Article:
Help Wanted:

Writing for Peace is looking for grant writers with experience in grant writing for literary and youth nonprofits. Contact us at mawlecarmel@gmail.com with “W4P Grant Writing” in the subject heading.

 

Copyright © 2020 Writing for Peace. All rights reserved.

W4P Book Review: My Name Is Immigrant, by Wang Ping

In keeping with our goal of developing empathy, compassion, and awareness through education and creative writing, Writing for Peace is encouraging expanded reading through our partnership with Poetic Justice Books.

My Name Is Immigrant

by Wang Ping

Hanging Loose Press. 2020. 130 pp. $18.00. ISBN 978-1-934909-66-9

reviewed by Robert Kostuck

 

Old Home

“The population of Chinese immigrants in the United States has grown nearly seven-fold since 1980, reaching almost 2.5 million in 2018, or 5.5 percent of the overall foreign-born population. Whereas in 1980 Chinese immigrants did not appear among the ten largest foreign-born groups in the United States, China in 2018 replaced Mexico as the top sending country. After immigrants from Mexico and India, the Chinese represented the third largest group in the U.S. foreign-born population of nearly 45 million in 2018.” (1)

Wang Ping’s tenth book resonates with some of her previous themes, opened once again for deeper and wider exploration. The immigrant experiences are here, alternating with the cockleshell picker stories, all presented like random flowers that together form a bouquet. The title piece winds backwards and forward through time. The immigrants are generations of family, communicating with letters, envelopes, stamps. The charge is an electric current running with a branching blood line, and Wang finds her place among the many who left China and those who returned.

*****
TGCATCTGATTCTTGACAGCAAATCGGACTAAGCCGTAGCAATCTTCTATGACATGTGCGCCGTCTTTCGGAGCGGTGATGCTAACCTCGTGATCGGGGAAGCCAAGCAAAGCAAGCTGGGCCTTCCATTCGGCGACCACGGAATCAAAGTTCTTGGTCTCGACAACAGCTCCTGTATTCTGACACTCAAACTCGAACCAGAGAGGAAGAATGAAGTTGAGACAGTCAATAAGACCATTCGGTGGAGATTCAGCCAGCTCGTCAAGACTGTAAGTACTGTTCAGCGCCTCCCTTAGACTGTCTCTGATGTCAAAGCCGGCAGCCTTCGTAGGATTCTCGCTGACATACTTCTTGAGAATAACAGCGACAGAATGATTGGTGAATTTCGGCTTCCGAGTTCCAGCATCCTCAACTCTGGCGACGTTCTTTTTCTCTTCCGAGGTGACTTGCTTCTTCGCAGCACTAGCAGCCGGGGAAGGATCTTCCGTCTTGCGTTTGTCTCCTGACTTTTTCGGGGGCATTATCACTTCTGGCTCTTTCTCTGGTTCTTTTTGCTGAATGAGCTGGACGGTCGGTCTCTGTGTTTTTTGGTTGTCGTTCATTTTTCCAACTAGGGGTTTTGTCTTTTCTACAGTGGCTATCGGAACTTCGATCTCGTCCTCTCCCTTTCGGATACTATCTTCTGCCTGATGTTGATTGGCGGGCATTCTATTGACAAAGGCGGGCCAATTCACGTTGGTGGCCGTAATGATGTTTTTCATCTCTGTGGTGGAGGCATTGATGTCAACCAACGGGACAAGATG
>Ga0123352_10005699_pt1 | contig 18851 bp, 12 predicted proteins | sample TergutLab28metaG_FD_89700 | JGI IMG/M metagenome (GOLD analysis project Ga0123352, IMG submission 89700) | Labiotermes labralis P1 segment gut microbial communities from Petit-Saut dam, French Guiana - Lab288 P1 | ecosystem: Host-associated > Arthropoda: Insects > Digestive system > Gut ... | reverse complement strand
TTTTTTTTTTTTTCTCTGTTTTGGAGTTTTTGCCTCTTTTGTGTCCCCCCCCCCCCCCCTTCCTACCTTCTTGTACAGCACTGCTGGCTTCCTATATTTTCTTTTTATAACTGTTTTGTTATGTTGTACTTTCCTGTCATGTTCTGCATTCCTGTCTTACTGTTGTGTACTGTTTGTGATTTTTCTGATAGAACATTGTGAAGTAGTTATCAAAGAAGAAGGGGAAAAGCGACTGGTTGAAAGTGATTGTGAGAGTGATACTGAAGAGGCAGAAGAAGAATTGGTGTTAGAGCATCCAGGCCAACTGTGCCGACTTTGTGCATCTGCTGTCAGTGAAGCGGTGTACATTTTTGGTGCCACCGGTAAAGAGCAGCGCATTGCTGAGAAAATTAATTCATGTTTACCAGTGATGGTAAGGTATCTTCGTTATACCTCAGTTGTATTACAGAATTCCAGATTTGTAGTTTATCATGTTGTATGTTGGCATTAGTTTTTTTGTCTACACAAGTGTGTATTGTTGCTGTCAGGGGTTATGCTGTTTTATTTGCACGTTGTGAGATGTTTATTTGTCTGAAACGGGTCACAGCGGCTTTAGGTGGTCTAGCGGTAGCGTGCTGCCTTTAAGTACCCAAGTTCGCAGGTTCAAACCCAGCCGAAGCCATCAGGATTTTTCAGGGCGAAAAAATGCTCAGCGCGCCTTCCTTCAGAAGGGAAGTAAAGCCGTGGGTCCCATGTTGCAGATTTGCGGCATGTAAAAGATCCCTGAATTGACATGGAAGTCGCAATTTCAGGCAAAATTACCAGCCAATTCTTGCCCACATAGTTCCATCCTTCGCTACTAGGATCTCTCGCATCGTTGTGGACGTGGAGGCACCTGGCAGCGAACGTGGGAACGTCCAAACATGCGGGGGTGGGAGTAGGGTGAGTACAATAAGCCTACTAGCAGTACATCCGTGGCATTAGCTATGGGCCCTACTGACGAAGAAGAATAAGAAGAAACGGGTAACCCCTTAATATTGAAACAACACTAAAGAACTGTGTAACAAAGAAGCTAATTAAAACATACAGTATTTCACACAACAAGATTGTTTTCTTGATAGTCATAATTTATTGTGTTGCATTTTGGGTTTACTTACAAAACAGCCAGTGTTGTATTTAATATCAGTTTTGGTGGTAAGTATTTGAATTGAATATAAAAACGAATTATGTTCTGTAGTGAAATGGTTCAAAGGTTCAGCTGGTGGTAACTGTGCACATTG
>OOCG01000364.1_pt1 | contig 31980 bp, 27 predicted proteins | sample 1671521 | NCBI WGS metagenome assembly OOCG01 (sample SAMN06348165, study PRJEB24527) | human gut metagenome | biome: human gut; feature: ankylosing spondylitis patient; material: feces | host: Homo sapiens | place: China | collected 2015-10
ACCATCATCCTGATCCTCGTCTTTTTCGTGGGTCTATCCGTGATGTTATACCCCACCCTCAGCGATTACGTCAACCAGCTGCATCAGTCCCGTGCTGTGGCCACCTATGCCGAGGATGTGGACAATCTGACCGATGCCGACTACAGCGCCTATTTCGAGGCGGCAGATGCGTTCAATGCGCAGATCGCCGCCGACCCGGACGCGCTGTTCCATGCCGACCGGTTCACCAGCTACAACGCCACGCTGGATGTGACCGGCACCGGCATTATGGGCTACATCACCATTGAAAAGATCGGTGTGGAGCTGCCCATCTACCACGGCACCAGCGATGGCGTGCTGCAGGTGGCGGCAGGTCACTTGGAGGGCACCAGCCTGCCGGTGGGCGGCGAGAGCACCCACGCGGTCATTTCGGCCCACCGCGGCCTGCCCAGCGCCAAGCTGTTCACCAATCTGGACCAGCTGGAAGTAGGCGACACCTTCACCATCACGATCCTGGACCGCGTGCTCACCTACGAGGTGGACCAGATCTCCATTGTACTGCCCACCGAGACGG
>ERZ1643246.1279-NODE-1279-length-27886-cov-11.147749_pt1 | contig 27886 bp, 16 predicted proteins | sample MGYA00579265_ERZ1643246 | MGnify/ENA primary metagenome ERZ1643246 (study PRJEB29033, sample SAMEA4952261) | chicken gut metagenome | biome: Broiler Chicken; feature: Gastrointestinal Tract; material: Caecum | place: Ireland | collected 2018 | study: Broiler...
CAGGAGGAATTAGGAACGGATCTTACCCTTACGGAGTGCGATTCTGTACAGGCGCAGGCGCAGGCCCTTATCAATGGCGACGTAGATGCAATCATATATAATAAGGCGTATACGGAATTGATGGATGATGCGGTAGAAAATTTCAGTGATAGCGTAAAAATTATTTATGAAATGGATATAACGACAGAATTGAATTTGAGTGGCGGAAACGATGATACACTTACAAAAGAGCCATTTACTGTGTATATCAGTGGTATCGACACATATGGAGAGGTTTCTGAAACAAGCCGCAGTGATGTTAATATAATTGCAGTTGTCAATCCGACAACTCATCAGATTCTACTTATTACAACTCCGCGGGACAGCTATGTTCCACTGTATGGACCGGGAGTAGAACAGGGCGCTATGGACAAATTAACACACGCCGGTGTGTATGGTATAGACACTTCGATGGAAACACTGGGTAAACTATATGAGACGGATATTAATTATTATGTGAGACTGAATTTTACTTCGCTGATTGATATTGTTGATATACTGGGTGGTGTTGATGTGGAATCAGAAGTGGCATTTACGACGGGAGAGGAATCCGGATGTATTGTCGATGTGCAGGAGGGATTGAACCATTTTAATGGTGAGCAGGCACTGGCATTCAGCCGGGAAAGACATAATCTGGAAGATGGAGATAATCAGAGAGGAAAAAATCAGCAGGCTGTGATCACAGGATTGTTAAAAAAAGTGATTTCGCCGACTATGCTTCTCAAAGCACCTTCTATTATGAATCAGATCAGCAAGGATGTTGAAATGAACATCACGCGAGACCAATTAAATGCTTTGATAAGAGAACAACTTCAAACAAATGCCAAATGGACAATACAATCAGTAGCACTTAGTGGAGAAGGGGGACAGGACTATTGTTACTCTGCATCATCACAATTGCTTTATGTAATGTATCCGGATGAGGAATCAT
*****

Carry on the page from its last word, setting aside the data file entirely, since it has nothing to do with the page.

At sixteen, my father ran away from his widowed mother, to fight the Japanese. “I’ll come back with a Ph.D. and serve my country with better English and knowledge,” I pledged at the farewell party in Beijing, 1986.

Back from America, my mother furnished her apartment on the island, bought a new one in a suburb of Shanghai, and is seeking a third in Beijing. “A cunning rabbit needs three holes,” she wrote to us, demanding our contributions. They swore, before boarding the ship, that they’d send money home to bring more relatives over; in return, they were promised that if they died, their bodies would be sent back home for burial. I drink American milk—a few drops in tea. I eat American rice—Japanese brand. Chinese comes to me only in dreams—in black-and-white pictures. My mother buried her husband on the island of the East China Sea, where he lived for almost fifty years, after he ran away at sixteen, from his old home on the Yellow Sea. (“Lao Jia | Old Home”)

And those who lack the money, means, or connections. Here Wang gives a voice to those who are dispossessed. One feels her reaching out to embrace everyone who seeks a safe haven. Her research is evident in her poetic storytelling. Here, truly, form follows function. In an earlier book she brings forward the named and the unnamed. What’s missing in the American immigrant/migrant discussion is this lack of names. When experience is generic it becomes amorphous and gray, and unfortunately, boring. It becomes something we can scroll past, only registering the thought, Just another statistic. Stories are about people.